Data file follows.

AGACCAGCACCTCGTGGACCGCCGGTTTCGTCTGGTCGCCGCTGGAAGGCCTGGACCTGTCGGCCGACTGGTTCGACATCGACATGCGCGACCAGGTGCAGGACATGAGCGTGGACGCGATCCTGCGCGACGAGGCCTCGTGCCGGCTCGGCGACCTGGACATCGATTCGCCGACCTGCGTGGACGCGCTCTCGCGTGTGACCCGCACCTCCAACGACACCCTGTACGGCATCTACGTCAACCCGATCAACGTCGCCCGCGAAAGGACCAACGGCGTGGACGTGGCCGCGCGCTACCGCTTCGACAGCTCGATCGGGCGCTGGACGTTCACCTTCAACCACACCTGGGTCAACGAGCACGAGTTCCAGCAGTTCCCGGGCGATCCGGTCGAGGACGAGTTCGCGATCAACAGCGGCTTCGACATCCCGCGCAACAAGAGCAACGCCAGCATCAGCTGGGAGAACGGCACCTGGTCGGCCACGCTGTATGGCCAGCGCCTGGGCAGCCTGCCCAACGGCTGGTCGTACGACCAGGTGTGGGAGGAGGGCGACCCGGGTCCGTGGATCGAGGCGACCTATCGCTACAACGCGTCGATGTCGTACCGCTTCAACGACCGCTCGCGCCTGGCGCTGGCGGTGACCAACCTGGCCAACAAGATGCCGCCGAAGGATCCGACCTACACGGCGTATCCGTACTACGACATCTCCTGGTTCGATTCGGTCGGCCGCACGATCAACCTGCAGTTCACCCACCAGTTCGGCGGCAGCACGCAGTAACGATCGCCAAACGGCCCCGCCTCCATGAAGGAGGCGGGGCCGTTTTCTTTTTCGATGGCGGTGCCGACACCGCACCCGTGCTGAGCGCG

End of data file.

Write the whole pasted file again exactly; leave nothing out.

AGACCAGCACCTCGTGGACCGCCGGTTTCGTCTGGTCGCCGCTGGAAGGCCTGGACCTGTCGGCCGACTGGTTCGACATCGACATGCGCGACCAGGTGCAGGACATGAGCGTGGACGCGATCCTGCGCGACGAGGCCTCGTGCCGGCTCGGCGACCTGGACATCGATTCGCCGACCTGCGTGGACGCGCTCTCGCGTGTGACCCGCACCTCCAACGACACCCTGTACGGCATCTACGTCAACCCGATCAACGTCGCCCGCGAAAGGACCAACGGCGTGGACGTGGCCGCGCGCTACCGCTTCGACAGCTCGATCGGGCGCTGGACGTTCACCTTCAACCACACCTGGGTCAACGAGCACGAGTTCCAGCAGTTCCCGGGCGATCCGGTCGAGGACGAGTTCGCGATCAACAGCGGCTTCGACATCCCGCGCAACAAGAGCAACGCCAGCATCAGCTGGGAGAACGGCACCTGGTCGGCCACGCTGTATGGCCAGCGCCTGGGCAGCCTGCCCAACGGCTGGTCGTACGACCAGGTGTGGGAGGAGGGCGACCCGGGTCCGTGGATCGAGGCGACCTATCGCTACAACGCGTCGATGTCGTACCGCTTCAACGACCGCTCGCGCCTGGCGCTGGCGGTGACCAACCTGGCCAACAAGATGCCGCCGAAGGATCCGACCTACACGGCGTATCCGTACTACGACATCTCCTGGTTCGATTCGGTCGGCCGCACGATCAACCTGCAGTTCACCCACCAGTTCGGCGGCAGCACGCAGTAACGATCGCCAAACGGCCCCGCCTCCATGAAGGAGGCGGGGCCGTTTTCTTTTTCGATGGCGGTGCCGACACCGCACCCGTGCTGAGCGCG